Dubai: The FIFA World Cup may be bringing as many as 1.2 million fans to Qatar, but the nearby Dubai is also looking to cash in on the major sports tournament taking place just a short flight away.
Some soccer fan clubs have already said they’ll be commuting to Qatar during the cup on 45-minute flights from Dubai. Other fans plan to sleep on cruise ships or camp out in the desert amid a feverish rush for rooms in Doha.
Dubai’s airlines, restaurants, shopping malls and other attractions now hope to benefit, further boosting their rebounding tourism industry after the pandemic.
“If you can’t stay in Qatar, Dubai is the place you’d most like to go as a foreign tourist,” said James Swanston, a Middle East and North Africa expert at Capital Economics. “It’s somewhere safe, somewhere more liberal in terms of Western norms. It’s the most attractive destination.”
Now home to the world’s tallest building, Dubai has seen explosive growth fueled by its boom-and-bust real estate market.
Its long-haul carrier Emirates helped make Dubai International Airport the busiest in the world for foreign travel and provides a steady stream of new visitors who stay for layovers or longer. In the lead-up to the tournament, concerns about hotel room space and high prices for the rooms available have trailed.Qatar, which lacks hotel capacity for all teams, workers, volunteers and fans at the World Cup. So Doha has created camping and cabin sites, hiring cruise ships, and encouraging fans to stay in neighboring countries and fly in for games.
Boost in Gulf tourism
Surrounding nations, like Bahrain, Kuwait and Saudi Arabia, also suggest they could see a spike in visitors. Even Iran, months ago, suggested developing plans for World Cup tourists to stay on its Kish Island. Meanwhile, Dubai has over 140,000 hotel rooms, putting it easily into the top 10 destinations worldwide as far as available hotel rooms go, said Philip Wooller, a senior director at STR, a company that monitors the hotel industry. Dubai also offers price ranges greater than what Qatar can at the moment, given the demand, he said.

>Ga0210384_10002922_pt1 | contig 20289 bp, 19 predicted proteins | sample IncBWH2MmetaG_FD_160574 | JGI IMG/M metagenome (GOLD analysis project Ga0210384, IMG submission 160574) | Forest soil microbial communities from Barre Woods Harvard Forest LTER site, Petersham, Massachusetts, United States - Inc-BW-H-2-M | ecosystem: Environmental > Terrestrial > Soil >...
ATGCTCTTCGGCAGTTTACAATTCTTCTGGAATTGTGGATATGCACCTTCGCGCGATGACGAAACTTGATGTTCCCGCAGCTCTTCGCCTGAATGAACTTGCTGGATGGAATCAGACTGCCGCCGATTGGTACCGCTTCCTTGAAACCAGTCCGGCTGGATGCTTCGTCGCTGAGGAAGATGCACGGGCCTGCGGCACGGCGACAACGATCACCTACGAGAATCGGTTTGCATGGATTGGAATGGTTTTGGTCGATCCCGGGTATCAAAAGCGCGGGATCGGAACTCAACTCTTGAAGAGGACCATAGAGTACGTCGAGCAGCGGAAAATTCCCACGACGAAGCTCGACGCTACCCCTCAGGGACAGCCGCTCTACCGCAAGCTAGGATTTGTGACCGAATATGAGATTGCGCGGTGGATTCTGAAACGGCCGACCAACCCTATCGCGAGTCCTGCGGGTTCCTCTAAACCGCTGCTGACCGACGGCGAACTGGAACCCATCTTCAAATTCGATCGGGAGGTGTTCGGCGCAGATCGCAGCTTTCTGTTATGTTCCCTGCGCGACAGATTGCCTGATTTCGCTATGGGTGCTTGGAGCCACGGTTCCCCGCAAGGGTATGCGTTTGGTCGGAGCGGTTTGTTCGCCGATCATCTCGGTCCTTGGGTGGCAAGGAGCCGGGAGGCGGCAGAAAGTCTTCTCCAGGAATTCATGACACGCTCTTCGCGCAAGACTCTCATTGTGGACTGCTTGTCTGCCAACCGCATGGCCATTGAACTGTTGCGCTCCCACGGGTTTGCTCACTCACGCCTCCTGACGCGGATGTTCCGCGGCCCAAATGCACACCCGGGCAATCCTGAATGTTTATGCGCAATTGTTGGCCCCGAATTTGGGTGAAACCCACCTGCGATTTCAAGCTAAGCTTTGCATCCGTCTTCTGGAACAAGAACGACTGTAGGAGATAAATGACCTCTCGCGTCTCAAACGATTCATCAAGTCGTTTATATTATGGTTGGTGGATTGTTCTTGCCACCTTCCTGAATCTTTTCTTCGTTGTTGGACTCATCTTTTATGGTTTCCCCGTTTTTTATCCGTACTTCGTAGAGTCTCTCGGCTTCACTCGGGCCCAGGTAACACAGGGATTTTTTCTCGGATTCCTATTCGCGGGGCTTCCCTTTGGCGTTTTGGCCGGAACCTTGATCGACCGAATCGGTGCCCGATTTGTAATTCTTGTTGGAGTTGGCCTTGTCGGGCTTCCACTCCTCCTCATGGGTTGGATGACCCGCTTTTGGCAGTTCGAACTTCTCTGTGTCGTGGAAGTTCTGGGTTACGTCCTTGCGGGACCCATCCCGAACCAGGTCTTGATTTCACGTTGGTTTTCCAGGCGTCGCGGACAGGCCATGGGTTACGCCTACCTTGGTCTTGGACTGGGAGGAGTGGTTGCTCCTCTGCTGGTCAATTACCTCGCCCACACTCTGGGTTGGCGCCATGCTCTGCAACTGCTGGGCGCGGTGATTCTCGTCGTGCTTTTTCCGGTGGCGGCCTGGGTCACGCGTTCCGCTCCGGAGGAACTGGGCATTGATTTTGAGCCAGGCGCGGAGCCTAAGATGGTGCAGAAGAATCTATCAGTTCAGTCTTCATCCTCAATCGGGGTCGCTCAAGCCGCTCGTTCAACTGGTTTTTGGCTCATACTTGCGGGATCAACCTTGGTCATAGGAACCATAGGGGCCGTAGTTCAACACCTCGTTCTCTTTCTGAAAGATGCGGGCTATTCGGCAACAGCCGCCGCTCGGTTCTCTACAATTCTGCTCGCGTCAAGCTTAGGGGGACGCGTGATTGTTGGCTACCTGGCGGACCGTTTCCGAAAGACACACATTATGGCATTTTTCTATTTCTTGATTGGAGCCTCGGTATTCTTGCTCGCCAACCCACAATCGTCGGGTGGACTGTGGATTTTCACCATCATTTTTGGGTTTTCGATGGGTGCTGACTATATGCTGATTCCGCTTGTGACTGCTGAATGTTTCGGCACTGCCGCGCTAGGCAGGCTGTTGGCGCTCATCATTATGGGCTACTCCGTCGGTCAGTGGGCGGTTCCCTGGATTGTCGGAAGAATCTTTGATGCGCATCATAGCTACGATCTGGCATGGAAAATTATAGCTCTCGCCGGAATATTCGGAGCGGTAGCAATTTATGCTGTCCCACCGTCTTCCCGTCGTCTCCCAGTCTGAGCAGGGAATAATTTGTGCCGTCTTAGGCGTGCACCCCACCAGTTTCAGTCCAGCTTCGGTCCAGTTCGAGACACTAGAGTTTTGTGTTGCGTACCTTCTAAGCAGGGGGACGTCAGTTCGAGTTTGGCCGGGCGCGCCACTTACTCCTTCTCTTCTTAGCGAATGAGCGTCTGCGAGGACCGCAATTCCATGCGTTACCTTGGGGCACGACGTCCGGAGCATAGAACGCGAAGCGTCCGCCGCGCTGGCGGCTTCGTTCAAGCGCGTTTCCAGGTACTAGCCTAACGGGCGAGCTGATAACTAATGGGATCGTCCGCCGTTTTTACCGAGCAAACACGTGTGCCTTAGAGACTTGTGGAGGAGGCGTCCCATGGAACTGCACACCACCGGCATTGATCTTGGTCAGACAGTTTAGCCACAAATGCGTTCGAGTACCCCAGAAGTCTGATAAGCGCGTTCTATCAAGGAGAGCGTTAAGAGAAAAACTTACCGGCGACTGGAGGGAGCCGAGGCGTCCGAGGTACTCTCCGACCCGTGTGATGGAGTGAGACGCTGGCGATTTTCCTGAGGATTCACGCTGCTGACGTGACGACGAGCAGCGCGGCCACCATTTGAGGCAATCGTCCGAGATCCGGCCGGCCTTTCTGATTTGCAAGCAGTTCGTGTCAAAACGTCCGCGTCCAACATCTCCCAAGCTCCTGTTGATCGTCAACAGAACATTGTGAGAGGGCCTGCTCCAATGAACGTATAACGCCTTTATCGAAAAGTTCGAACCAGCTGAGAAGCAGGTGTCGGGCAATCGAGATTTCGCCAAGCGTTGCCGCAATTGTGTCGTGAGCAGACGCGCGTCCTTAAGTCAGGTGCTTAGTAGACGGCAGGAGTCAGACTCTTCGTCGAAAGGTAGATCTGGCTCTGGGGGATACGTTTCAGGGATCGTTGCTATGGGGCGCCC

“I think Dubai is an incredibly eclectic city,” Wooller said. “You can buy a room for $100 or you can buy a room for $5,000.”
Still, he added, he expects “Qatar will be able to accommodate most of the fans coming to the World Cup (but) there will be a knock-on in Dubai.”
Its low-cost carrier, FlyDubai, plans as many as 30 round-trip flights a day during the World Cup, shuttling fans between Dubai’s Al Maktoum International Airport at Dubai World Central, or DWC, in the city-state’s southern reaches, to Doha International Airport, Qatar’s old main airport.
Other airlines that may use Al Maktoum airport include KLM, Qatar Airways and Wizz Air, while private jets will fly from there as well to the tournament, said Paul Griffiths, CEO of Dubai Airports. That could help boost the profile of an airfield that Dubai hopes will expand in the future as Dubai International Airport nears its capacity.
“It’s a great experience for us to see DWC suddenly so busy for the World Cup,” he said. “It will give exposure to the convenience of the airport for so many people that (airlines may) actually favor operating from there.”